And we know that the Son of God has come and has given us understanding, so that we may know him who is true; and we are in him who is true, in his Son Jesus Christ. He is the true God and eternal life. 1 John 5:20 (ESV)
When setting to music the Nicene Creed, a standard component in the Latin Mass, Renaissance composers often emphasized three words in sustained homophony: et incarnatus est, “and he became flesh.” We might suppose that in doing so composers like Palestrina in his Pope Marcellus Mass (linked here, start at 1:53) simply desired to express the weighty mystery that is the center of Christian faith: God became human. But, actually, this musical custom is based in tradition. The practice of many Christians has been to bow when the incarnation is mentioned in the Creed, and slowing the music provides an appropriate amount of time for the expected action.
Mozart’s setting of these words (et incarnatus est) in his incomplete Great Mass in C minor, K.427 (linked here) was not intended to accompany a liturgical action. Rather, Mozart dedicated over eight minutes to express, through soprano soloist and orchestra (and, one must add, with exquisite delicacy) the warmth, beauty, and comfort of this statement. There is no cold, abstract doctrine here; God draws close to us, lovingly, by becoming what we are.
More recently, in his concert setting of the Creed, Scottish composer James MacMillan structured the text describing the incarnation as a musical unit (linked here, start at 11:10). Brass bursts and flute flashes signal that something has broken through to us. Someone has pierced the divide of visible and invisible, heaven and earth and descended “for us humans and for our salvation.” In MacMillan’s composition, the great span of this descent is pictured musically by the descending of voices and accompanying strings, who all grow quiet before a slow, homophonic statement of “et incarnatus est”—recalling the older practice of Renaissance composers.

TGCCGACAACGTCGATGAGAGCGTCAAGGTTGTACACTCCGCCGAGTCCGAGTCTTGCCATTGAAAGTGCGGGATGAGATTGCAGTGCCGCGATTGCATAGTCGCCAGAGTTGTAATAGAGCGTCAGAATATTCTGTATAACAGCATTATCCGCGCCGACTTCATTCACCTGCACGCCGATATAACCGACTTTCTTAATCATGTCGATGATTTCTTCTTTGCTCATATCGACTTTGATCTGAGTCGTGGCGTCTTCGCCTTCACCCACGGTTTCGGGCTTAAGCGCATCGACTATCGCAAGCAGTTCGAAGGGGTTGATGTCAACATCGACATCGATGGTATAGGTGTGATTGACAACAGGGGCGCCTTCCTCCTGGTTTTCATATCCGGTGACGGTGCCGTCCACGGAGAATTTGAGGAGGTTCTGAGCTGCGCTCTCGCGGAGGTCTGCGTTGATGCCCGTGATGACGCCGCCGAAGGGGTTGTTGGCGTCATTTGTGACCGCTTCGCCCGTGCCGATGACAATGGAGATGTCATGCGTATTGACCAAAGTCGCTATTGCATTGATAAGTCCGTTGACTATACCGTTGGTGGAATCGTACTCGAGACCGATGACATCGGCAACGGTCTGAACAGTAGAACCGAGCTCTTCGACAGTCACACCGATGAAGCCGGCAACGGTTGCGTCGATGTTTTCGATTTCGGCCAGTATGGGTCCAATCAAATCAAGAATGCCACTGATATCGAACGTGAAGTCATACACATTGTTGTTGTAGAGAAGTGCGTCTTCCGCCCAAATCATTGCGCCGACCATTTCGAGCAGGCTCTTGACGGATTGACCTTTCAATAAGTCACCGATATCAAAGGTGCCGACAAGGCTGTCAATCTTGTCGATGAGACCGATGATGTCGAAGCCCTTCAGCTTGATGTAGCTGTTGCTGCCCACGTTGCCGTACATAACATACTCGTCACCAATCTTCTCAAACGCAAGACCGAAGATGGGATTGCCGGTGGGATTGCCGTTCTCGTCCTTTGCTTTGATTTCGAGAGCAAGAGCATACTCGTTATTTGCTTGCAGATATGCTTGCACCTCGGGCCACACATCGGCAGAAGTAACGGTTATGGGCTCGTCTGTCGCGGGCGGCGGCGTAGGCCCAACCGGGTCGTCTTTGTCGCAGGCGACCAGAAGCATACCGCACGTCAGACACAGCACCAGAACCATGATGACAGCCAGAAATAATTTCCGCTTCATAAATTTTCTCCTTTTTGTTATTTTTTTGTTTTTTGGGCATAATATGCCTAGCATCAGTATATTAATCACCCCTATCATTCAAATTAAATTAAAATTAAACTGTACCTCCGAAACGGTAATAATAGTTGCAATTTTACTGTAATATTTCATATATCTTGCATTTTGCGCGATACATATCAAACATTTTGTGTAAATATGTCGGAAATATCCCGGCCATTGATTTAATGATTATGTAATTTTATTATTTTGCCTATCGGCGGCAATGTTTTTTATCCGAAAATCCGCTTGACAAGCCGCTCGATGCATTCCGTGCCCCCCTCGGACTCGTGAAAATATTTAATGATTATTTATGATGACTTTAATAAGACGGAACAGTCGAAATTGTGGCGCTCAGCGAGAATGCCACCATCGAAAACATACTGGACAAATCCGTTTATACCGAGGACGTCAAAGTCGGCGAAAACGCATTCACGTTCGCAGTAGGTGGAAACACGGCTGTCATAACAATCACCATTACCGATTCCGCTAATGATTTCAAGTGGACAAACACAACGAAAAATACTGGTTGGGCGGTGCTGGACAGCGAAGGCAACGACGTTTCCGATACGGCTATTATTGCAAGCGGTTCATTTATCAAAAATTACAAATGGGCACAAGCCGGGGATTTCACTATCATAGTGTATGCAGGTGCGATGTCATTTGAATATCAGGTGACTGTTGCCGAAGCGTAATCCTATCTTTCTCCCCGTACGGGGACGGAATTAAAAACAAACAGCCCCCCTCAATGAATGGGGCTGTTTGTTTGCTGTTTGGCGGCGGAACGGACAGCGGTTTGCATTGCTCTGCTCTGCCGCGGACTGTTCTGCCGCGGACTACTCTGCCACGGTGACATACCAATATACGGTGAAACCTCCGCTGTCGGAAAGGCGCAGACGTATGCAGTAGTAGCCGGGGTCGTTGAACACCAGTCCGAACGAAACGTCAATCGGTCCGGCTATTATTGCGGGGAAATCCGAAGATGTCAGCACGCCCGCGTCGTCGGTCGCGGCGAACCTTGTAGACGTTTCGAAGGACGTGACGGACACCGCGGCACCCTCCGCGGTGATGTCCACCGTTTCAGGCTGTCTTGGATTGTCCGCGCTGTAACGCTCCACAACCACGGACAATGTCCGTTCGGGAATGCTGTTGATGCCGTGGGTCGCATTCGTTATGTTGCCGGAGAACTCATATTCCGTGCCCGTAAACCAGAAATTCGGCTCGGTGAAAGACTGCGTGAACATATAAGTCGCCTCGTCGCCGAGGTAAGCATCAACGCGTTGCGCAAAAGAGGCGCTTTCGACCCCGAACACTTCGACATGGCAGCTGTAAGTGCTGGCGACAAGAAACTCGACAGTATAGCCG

Obviously, the incarnation is a topic ripe for musical art, as observed in these few examples, selected from countless others. It’s all there: timing, drama, movement. But, we should note, the mystery, warmth, and power of the incarnation are tied to the reality of just who it was that showed up: God from God, Light from Light, True God from True God—God with us. What sweeter subject for the wisdom and art of musicians?
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